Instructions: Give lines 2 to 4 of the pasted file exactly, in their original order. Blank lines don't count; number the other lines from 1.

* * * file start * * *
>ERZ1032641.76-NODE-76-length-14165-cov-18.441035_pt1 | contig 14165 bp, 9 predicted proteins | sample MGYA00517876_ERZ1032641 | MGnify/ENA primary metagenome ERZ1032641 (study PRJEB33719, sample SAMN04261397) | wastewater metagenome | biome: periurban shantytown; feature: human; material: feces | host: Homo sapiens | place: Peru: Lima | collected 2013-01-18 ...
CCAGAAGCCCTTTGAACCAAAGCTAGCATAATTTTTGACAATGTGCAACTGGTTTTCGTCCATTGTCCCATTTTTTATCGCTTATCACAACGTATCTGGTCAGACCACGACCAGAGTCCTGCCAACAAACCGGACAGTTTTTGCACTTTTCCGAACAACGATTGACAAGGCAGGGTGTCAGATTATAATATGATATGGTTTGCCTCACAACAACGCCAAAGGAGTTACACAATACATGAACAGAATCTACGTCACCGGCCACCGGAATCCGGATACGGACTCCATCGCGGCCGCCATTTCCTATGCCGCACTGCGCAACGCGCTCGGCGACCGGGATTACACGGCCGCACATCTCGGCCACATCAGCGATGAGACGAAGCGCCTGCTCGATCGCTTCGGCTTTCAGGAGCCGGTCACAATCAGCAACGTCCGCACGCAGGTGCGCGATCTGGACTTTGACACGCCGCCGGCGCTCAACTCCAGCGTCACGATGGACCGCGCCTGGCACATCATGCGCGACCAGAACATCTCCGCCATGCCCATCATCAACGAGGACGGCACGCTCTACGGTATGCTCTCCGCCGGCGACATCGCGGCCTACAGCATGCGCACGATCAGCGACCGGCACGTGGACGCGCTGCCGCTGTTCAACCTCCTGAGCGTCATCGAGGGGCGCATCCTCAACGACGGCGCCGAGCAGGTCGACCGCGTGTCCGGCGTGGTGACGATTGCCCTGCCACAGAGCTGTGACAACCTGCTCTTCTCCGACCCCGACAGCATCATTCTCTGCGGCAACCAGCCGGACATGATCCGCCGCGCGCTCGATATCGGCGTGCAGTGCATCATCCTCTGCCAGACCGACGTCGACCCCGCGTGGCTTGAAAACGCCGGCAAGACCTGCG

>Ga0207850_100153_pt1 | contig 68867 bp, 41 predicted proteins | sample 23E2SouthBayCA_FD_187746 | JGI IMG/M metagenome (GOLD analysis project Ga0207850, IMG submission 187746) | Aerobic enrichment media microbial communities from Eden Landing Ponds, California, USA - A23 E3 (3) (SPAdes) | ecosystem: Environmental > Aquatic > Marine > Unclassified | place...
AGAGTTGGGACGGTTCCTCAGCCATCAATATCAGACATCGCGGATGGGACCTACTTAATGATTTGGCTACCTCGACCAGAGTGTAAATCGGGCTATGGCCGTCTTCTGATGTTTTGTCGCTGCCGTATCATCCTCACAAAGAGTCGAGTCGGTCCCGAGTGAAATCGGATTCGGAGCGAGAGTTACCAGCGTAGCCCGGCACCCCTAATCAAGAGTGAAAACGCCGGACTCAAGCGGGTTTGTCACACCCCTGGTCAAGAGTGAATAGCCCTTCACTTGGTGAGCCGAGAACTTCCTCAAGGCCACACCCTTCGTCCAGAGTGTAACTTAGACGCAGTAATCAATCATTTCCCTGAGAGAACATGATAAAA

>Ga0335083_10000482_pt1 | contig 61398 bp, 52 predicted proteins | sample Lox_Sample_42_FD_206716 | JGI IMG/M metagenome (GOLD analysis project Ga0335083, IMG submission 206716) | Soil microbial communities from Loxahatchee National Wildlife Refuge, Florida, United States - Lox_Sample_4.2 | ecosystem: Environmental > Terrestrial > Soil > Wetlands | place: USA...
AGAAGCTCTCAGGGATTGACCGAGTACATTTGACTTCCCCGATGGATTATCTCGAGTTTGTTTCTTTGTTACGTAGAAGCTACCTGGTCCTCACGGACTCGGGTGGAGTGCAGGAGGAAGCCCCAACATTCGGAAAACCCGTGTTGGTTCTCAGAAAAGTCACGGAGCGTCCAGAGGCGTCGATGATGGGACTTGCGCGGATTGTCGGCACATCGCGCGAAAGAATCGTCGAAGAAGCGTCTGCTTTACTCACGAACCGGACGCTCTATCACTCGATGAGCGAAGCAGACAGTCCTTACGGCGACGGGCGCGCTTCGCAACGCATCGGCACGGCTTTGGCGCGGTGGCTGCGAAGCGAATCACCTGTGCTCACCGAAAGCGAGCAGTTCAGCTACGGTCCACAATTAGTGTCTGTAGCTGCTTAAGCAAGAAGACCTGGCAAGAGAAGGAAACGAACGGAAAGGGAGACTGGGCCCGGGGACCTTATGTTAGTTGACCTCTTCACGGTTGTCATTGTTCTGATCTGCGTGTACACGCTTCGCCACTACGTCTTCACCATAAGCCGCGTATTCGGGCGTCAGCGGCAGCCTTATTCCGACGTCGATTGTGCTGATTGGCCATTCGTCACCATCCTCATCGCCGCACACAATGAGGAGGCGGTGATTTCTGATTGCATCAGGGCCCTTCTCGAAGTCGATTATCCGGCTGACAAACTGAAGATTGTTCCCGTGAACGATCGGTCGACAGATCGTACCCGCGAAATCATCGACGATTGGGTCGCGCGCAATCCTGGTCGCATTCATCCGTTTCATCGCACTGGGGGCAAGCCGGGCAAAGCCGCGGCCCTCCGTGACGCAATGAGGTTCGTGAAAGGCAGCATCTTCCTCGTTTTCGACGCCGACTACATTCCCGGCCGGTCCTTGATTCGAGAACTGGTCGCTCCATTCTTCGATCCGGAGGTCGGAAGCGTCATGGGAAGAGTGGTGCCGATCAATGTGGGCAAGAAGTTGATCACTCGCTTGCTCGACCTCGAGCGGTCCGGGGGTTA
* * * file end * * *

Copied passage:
CCAGAAGCCCTTTGAACCAAAGCTAGCATAATTTTTGACAATGTGCAACTGGTTTTCGTCCATTGTCCCATTTTTTATCGCTTATCACAACGTATCTGGTCAGACCACGACCAGAGTCCTGCCAACAAACCGGACAGTTTTTGCACTTTTCCGAACAACGATTGACAAGGCAGGGTGTCAGATTATAATATGATATGGTTTGCCTCACAACAACGCCAAAGGAGTTACACAATACATGAACAGAATCTACGTCACCGGCCACCGGAATCCGGATACGGACTCCATCGCGGCCGCCATTTCCTATGCCGCACTGCGCAACGCGCTCGGCGACCGGGATTACACGGCCGCACATCTCGGCCACATCAGCGATGAGACGAAGCGCCTGCTCGATCGCTTCGGCTTTCAGGAGCCGGTCACAATCAGCAACGTCCGCACGCAGGTGCGCGATCTGGACTTTGACACGCCGCCGGCGCTCAACTCCAGCGTCACGATGGACCGCGCCTGGCACATCATGCGCGACCAGAACATCTCCGCCATGCCCATCATCAACGAGGACGGCACGCTCTACGGTATGCTCTCCGCCGGCGACATCGCGGCCTACAGCATGCGCACGATCAGCGACCGGCACGTGGACGCGCTGCCGCTGTTCAACCTCCTGAGCGTCATCGAGGGGCGCATCCTCAACGACGGCGCCGAGCAGGTCGACCGCGTGTCCGGCGTGGTGACGATTGCCCTGCCACAGAGCTGTGACAACCTGCTCTTCTCCGACCCCGACAGCATCATTCTCTGCGGCAACCAGCCGGACATGATCCGCCGCGCGCTCGATATCGGCGTGCAGTGCATCATCCTCTGCCAGACCGACGTCGACCCCGCGTGGCTTGAAAACGCCGGCAAGACCTGCG

>Ga0207850_100153_pt1 | contig 68867 bp, 41 predicted proteins | sample 23E2SouthBayCA_FD_187746 | JGI IMG/M metagenome (GOLD analysis project Ga0207850, IMG submission 187746) | Aerobic enrichment media microbial communities from Eden Landing Ponds, California, USA - A23 E3 (3) (SPAdes) | ecosystem: Environmental > Aquatic > Marine > Unclassified | place...
AGAGTTGGGACGGTTCCTCAGCCATCAATATCAGACATCGCGGATGGGACCTACTTAATGATTTGGCTACCTCGACCAGAGTGTAAATCGGGCTATGGCCGTCTTCTGATGTTTTGTCGCTGCCGTATCATCCTCACAAAGAGTCGAGTCGGTCCCGAGTGAAATCGGATTCGGAGCGAGAGTTACCAGCGTAGCCCGGCACCCCTAATCAAGAGTGAAAACGCCGGACTCAAGCGGGTTTGTCACACCCCTGGTCAAGAGTGAATAGCCCTTCACTTGGTGAGCCGAGAACTTCCTCAAGGCCACACCCTTCGTCCAGAGTGTAACTTAGACGCAGTAATCAATCATTTCCCTGAGAGAACATGATAAAA